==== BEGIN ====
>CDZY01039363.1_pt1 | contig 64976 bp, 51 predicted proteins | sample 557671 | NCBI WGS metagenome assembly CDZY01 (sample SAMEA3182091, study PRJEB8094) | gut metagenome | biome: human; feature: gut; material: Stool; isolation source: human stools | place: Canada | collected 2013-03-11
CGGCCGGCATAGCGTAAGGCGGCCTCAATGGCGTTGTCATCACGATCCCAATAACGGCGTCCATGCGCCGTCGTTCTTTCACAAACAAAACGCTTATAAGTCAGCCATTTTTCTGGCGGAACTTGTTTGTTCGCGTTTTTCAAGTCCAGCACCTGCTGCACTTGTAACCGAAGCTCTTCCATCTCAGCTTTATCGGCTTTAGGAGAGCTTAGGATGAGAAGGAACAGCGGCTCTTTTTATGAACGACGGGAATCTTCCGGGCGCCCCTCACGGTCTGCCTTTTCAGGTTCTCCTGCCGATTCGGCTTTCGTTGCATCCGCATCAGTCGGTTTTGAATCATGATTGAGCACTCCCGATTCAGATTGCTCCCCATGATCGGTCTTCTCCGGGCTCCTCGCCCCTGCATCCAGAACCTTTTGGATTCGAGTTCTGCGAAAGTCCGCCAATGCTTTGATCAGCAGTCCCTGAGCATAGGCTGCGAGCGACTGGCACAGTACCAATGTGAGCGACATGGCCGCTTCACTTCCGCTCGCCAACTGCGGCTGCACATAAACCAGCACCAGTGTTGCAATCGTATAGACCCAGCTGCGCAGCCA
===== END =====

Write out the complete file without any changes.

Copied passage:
>CDZY01039363.1_pt1 | contig 64976 bp, 51 predicted proteins | sample 557671 | NCBI WGS metagenome assembly CDZY01 (sample SAMEA3182091, study PRJEB8094) | gut metagenome | biome: human; feature: gut; material: Stool; isolation source: human stools | place: Canada | collected 2013-03-11
CGGCCGGCATAGCGTAAGGCGGCCTCAATGGCGTTGTCATCACGATCCCAATAACGGCGTCCATGCGCCGTCGTTCTTTCACAAACAAAACGCTTATAAGTCAGCCATTTTTCTGGCGGAACTTGTTTGTTCGCGTTTTTCAAGTCCAGCACCTGCTGCACTTGTAACCGAAGCTCTTCCATCTCAGCTTTATCGGCTTTAGGAGAGCTTAGGATGAGAAGGAACAGCGGCTCTTTTTATGAACGACGGGAATCTTCCGGGCGCCCCTCACGGTCTGCCTTTTCAGGTTCTCCTGCCGATTCGGCTTTCGTTGCATCCGCATCAGTCGGTTTTGAATCATGATTGAGCACTCCCGATTCAGATTGCTCCCCATGATCGGTCTTCTCCGGGCTCCTCGCCCCTGCATCCAGAACCTTTTGGATTCGAGTTCTGCGAAAGTCCGCCAATGCTTTGATCAGCAGTCCCTGAGCATAGGCTGCGAGCGACTGGCACAGTACCAATGTGAGCGACATGGCCGCTTCACTTCCGCTCGCCAACTGCGGCTGCACATAAACCAGCACCAGTGTTGCAATCGTATAGACCCAGCTGCGCAGCCA